SMITH v. The STATE.
Following a jury trial, Naomi Smith appeals her conviction for possession of cocaine with the intent to distribute, challenging the sufficiency of the evidence and arguing that the trial court erred in refusing to give her requested charge on “mere presence.” We hold that the accomplice's testimony identifying Smith as the owner of the purse containing the cocaine was corroborated and that a “mere presence” instruction was unnecessary. Accordingly, we affirm.
When reviewing a defendant's challenge to the sufficiency of the evidence, we view the evidence in the light most favorable to the jury's verdict, and the defendant no longer enjoys the presumption of innocence. Short v. State.1 We do not weigh the evidence or determine witness credibility, but only determine if the evidence was sufficient for a rational trier of fact to find the defendant guilty of the charged offense beyond a reasonable doubt. Jackson v. Virginia.2
So viewed, the evidence shows that, after observing that a moving vehicle's right brake light was out, two officers on patrol ran a check of the vehicle's tag, which tag did not match up to the vehicle. When they pulled the vehicle over, the driver was unable to produce satisfactory insurance and registration information. The officers asked for consent to search the vehicle for drugs, which consent the driver readily gave. When one of the officers approached the front-seat passenger, who was Smith, and asked that she exit the vehicle so the search could proceed, he observed that a purse was at her feet on the floorboard. After Smith exited, the officer removed the purse from the vehicle and found it contained 37 small baggies of crack cocaine as well as a large chunk of cocaine and $445 in cash. Both Smith and the driver were arrested and placed in the rear of the officers' patrol vehicle. While in the patrol vehicle, a recorder picked up the conversation between Smith and the driver, during which Smith indicated that she had thought she would have time to hide the contraband but that the officer had been right there beside her.
Both the driver and Smith were charged with possessing cocaine 3 and with possessing cocaine with the intent to distribute; 4 the driver was also charged with some traffic violations. At trial, the driver testified, identifying Smith as the owner of the purse containing the drugs. Finding the driver guilty of the traffic violations, the jury acquitted the driver of, but found Smith guilty on, the two drug counts. The court merged the drug counts and sentenced Smith on the possession-with-intent count only, giving rise to this appeal.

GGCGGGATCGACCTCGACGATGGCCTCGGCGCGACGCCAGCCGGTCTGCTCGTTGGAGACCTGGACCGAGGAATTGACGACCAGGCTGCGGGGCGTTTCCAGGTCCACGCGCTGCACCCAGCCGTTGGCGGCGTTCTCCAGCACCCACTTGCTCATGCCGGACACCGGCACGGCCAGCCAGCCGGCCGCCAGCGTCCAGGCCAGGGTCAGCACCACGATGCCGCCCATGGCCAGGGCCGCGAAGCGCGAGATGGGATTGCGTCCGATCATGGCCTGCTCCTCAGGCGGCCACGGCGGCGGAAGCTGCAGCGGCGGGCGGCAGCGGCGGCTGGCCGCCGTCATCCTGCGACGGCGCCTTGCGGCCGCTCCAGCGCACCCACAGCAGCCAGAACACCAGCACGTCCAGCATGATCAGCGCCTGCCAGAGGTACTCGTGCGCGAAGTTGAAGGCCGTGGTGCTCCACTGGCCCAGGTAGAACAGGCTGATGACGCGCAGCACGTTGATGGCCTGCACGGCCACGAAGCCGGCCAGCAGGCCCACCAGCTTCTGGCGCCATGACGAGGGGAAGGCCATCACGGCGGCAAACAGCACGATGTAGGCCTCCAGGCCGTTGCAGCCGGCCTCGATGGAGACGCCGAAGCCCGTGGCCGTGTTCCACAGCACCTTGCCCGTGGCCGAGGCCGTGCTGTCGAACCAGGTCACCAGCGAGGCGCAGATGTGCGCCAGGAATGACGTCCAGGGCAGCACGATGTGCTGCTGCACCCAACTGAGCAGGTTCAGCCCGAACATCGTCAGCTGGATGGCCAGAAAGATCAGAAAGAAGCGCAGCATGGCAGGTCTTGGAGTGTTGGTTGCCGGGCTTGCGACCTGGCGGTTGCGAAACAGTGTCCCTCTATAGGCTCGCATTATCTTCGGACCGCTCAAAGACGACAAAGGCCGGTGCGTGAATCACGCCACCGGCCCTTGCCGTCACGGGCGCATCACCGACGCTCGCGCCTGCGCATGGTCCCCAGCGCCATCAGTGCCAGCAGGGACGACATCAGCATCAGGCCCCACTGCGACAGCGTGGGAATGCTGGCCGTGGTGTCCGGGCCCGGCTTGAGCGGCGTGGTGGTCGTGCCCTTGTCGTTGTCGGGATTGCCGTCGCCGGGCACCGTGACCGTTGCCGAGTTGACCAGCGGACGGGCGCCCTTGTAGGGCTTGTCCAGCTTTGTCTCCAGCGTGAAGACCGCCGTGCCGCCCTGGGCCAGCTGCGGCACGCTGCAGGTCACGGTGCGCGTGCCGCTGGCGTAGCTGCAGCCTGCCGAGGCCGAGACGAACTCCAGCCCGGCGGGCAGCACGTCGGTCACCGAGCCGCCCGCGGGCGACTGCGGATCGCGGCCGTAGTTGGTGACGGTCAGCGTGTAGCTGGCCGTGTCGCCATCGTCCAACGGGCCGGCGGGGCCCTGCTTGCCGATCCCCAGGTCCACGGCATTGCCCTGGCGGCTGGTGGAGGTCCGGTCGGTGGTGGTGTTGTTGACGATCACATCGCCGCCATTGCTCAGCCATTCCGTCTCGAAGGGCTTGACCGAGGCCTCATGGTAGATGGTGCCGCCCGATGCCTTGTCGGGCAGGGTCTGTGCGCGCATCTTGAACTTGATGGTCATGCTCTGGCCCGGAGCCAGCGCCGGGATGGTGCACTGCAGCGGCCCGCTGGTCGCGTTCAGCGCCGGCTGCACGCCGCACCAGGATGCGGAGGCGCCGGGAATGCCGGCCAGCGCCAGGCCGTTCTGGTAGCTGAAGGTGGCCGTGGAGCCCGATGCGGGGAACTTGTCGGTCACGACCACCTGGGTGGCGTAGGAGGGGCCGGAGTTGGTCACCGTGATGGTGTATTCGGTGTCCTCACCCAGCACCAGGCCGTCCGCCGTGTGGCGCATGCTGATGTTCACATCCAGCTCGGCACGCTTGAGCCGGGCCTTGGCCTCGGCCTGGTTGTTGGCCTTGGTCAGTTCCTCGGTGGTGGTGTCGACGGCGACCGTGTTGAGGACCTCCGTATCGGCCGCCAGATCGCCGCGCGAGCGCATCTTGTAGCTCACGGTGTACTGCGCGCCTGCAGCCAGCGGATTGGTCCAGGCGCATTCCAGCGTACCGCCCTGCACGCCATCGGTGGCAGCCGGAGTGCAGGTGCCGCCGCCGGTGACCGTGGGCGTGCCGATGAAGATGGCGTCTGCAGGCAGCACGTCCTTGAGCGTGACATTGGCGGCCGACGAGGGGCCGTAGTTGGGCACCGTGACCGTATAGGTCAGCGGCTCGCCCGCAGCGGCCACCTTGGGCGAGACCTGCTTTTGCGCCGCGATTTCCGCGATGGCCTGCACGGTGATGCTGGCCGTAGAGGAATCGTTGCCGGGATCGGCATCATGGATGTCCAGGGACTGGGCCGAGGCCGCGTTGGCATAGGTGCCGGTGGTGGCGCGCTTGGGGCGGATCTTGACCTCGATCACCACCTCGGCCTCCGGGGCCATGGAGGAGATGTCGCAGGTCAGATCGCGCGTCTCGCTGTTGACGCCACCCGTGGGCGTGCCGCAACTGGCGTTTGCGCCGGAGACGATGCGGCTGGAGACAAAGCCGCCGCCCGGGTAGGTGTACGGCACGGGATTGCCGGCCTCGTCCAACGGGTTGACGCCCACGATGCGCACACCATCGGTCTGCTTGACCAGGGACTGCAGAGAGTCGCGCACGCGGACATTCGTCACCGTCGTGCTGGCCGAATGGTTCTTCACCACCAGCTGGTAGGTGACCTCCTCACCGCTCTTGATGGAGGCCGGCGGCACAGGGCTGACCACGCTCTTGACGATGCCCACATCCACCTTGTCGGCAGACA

1. In her first enumeration, Smith contends that the driver, who was an alleged accomplice, gave testimony that was not corroborated and that such was accordingly insufficient under OCGA § 24-4-8. Specifically, Smith argues that nothing other than the driver's testimony tied Smith to the purse.
It is true that in a felony case, an accomplice's testimony must be corroborated to sustain a conviction. OCGA § 24-4-8. But it is also true that “[s]light evidence from an extraneous source identifying the accused as a participant in the criminal act is sufficient corroboration of the accomplice to support a verdict[,] and the sufficiency of the corroborating evidence is for the trier of fact to decide.” (Punctuation omitted.) Spragg v. State.5
Here, some evidence corroborated the accomplice's testimony that Smith possessed the purse. First, the officer testified that the purse was right at Smith's feet (if not touching them) on the floorboard of the vehicle. See Vogleson v. State6 (the accomplice's “testimony was corroborated by the officers' testimony that the cocaine was discovered on the floorboard of the passenger side of the car where [the defendant] was sitting”). Second, the recording of the suspects' conversation in the back seat of the patrol car showed from Smith's own mouth that Smith was aware and had custody of the drugs in the purse and would have hidden them had the officer not been observing her behavior. This evidence sufficed to sustain the conviction.
2. Smith further argues that the trial court erred in refusing to give her requested written jury charge that mere presence at the scene of a crime is insufficient to support a conviction. But “[t]he rule that mere presence at the scene of a crime is insufficient to convict is actually a corollary to the requirement that the State prove each element of the offense charged.” Parker v. State.7 Here, as in Parker, “the trial court correctly instructed the jury on the duty of the State to prove each element of the crime beyond a reasonable doubt and instructed the jury fully on the law of circumstantial evidence.” Id. Under such circumstances, there was no error in the refusal to give Smith's requested charge. See id. See also Hulsey v. State.8 This is true even where the defendant asserts that “mere presence” was her sole defense. Russell v. State.9
1. Short v. State, 234 Ga.App. 633, 634(1), 507 S.E.2d 514 (1998).
2. Jackson v. Virginia, 443 U.S. 307, 99 S.Ct. 2781, 61 L.Ed.2d 560 (1979).
3. OCGA § 16-13-30(a).
4. OCGA § 16-13-30(b).
5. Spragg v. State, 292 Ga.App. 37, 38(1), 663 S.E.2d 389 (2008).
6. Vogleson v. State, 250 Ga.App. 555, 561(2), 552 S.E.2d 513 (2001), aff'd, 275 Ga. 637, 571 S.E.2d 752 (2002).
7. Parker v. State, 270 Ga. 256, 258(2), 507 S.E.2d 744 (1998).
8. Hulsey v. State, 284 Ga.App. 461, 462(2), 643 S.E.2d 888 (2007).
9. Russell v. State, 289 Ga.App. 789, 791-792(2), 658 S.E.2d 400 (2008).
BLACKBURN, Presiding Judge.
ADAMS and DOYLE, JJ., concur.